How fraudsters tricked Lloyds customer into thinking they were from her bank
- Credit: Eastern Daily Press © 2014
Scammers are tricking customers by appearing to call them through their bank's official number.
A Lloyds customer from Watton, who did not wish to be named, said she received a call from her bank's customer service number on Tuesday, but the caller turned out to be a scammer.
The call came after she was tricked by fraudsters into submitting a fake tax return online, two days earlier.
She received an email on Sunday claiming to be from HMRC offering a £445 tax refund. A link in the email took her to a website which mirrored the GOV.UK website to claim a refund.
It requested her bank account details, debit card details, including three digit security code, home address, and mother's maiden name.
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Two days later she got a phone call with the number displayed as Lloyds' customer service number.
It is a tactic used by fraudsters called number spoofing.
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"They could hear us but I couldn't hear them," she said.
She then got a call from someone with "No Call ID" claiming they were from Lloyds' fraud team and that her account had been hacked.
The caller asked several questions about the account and whether she held other accounts with Lloyds.
They also asked for the last four digits of those accounts, the balances and wanted her to transfer all the cash in the savings accounts into the current account.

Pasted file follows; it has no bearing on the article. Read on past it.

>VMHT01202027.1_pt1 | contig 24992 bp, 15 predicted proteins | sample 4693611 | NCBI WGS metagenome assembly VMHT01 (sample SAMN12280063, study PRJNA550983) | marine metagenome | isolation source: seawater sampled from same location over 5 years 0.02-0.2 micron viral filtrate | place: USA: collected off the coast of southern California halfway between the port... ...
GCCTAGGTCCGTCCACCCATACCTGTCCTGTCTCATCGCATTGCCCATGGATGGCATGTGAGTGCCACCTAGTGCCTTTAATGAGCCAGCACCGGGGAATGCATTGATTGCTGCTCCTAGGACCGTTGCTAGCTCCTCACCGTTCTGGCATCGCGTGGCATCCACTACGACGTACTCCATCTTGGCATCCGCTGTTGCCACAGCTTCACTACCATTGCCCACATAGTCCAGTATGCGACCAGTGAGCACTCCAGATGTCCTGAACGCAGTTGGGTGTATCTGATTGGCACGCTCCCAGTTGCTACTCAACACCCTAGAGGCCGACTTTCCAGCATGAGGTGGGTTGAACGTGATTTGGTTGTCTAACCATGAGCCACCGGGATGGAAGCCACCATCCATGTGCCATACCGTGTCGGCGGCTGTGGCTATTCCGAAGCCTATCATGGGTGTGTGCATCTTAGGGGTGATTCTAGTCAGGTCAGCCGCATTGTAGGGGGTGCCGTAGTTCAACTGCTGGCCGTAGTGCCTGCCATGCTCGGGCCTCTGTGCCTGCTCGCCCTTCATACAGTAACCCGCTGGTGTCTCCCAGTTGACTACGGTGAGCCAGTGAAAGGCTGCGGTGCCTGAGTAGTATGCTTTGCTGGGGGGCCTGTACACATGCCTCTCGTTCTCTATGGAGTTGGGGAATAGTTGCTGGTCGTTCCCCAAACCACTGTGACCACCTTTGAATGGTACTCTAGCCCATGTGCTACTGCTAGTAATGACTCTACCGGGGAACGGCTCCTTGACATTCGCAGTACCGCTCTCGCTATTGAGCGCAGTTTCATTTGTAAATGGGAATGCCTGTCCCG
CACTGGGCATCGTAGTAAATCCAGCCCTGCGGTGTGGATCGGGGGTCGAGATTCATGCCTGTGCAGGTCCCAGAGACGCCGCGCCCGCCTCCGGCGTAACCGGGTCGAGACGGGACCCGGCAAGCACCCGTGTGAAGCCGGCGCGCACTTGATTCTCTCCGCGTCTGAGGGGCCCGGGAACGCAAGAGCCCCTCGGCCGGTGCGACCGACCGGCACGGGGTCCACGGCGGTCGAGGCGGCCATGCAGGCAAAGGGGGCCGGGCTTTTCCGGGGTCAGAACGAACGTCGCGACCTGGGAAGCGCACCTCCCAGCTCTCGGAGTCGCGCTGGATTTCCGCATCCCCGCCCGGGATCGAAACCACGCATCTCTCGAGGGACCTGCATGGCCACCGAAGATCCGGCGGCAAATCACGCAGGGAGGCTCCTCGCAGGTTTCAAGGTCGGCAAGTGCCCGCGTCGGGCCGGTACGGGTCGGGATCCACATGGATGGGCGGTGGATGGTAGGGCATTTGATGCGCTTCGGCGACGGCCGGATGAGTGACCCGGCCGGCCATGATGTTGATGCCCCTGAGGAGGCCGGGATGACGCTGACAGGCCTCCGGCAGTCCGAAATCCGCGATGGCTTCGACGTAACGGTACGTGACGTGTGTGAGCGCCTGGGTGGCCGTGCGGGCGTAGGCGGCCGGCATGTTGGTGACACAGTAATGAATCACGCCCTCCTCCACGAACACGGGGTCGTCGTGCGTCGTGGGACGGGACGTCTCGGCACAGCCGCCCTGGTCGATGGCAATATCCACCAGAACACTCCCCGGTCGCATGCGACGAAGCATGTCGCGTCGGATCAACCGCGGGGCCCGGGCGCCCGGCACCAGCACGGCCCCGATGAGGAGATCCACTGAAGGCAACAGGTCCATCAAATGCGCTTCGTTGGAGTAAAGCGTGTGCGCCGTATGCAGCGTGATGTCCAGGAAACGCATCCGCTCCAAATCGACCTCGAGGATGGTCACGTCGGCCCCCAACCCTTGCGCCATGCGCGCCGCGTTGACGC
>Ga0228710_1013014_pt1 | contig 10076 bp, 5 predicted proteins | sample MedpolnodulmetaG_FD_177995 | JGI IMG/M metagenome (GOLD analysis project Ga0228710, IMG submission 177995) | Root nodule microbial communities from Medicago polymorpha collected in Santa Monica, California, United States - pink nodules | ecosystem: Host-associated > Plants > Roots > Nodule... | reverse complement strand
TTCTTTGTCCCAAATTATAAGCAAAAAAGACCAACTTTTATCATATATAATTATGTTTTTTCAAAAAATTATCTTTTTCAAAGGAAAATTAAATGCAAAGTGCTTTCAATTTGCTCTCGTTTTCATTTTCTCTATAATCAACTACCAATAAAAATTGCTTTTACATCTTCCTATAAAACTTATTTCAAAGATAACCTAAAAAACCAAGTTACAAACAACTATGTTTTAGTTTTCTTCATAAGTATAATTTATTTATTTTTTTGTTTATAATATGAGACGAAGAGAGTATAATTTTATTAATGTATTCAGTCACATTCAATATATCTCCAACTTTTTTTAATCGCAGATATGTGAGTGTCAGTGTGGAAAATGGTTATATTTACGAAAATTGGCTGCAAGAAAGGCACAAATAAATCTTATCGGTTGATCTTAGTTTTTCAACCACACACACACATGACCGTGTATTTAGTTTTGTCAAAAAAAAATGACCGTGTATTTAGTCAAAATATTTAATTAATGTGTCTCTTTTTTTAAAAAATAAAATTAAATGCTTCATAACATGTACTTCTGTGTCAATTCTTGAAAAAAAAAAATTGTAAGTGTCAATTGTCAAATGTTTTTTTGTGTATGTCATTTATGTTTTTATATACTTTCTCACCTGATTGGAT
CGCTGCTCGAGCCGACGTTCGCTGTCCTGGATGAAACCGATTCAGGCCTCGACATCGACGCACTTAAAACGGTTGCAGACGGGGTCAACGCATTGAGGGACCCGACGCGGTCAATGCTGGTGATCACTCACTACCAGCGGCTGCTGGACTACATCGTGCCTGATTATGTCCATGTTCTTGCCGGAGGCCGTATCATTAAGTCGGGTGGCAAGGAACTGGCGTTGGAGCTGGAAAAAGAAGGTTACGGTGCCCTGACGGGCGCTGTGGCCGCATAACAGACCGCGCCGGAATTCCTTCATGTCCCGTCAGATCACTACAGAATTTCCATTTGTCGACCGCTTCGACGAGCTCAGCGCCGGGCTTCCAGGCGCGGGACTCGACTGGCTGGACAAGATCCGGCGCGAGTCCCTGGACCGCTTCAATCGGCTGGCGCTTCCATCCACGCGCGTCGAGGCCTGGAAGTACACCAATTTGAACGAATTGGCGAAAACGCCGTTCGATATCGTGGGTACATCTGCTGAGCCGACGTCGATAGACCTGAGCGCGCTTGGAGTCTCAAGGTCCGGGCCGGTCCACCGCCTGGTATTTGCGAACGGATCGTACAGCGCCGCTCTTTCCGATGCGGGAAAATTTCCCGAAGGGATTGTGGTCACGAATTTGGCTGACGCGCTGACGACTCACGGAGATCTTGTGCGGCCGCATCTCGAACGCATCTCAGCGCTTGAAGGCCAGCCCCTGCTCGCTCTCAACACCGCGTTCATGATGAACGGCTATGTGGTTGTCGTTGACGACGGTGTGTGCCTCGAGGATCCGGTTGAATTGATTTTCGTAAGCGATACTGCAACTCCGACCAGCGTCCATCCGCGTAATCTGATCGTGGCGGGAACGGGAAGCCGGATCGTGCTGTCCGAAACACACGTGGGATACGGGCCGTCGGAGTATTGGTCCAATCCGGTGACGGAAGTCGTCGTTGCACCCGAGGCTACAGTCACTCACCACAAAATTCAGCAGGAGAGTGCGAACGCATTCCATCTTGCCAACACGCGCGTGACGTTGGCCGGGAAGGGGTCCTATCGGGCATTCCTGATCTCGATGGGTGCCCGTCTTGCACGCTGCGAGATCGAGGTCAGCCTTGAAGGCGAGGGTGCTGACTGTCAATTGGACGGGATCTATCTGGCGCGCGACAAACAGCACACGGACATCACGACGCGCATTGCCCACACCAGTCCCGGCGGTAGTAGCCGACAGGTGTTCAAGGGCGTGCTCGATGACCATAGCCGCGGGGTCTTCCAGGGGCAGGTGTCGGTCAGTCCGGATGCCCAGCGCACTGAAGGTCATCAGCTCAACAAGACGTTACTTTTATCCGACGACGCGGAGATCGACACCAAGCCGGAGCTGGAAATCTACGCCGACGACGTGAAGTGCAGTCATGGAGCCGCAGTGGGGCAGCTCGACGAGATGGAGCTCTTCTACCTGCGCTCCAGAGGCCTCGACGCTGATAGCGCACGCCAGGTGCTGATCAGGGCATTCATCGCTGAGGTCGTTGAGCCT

The woman said she believed what the caller had been telling her - that her account had been hacked.
They even sent two text messages to her phone stating two fraudulent transactions had been attempted on her account, £1,000 and £50.
She said these texts also came through Lloyds' customer services number.
"They came across as very believable," the woman said.
Her partner then stepped in to stop her transferring the money across to her current account.
She said she had reported the case to Lloyds.
A Lloyds spokesman said: "Helping keep our customers safe is our priority and we are working behind the scenes 24/7 to help protect them from fraud, including number spoofing.
"We are working across the industry and beyond including with Ofcom to help stop scammers, and urge people never ever to give their bank details out over the phone."
-Tips to stay safe
·Treat all messages and calls with caution
·Your bank will never ask you to give your full account details
·Don't ever give out your bank details in a text or email - never give more than a simple answer like yes or no
·If you receive a text out of the blue saying that your account is "at risk", it's more likely to be a scam
·Never click on links in texts or open email attachments claiming to be from your bank, as this could download malware which scammers use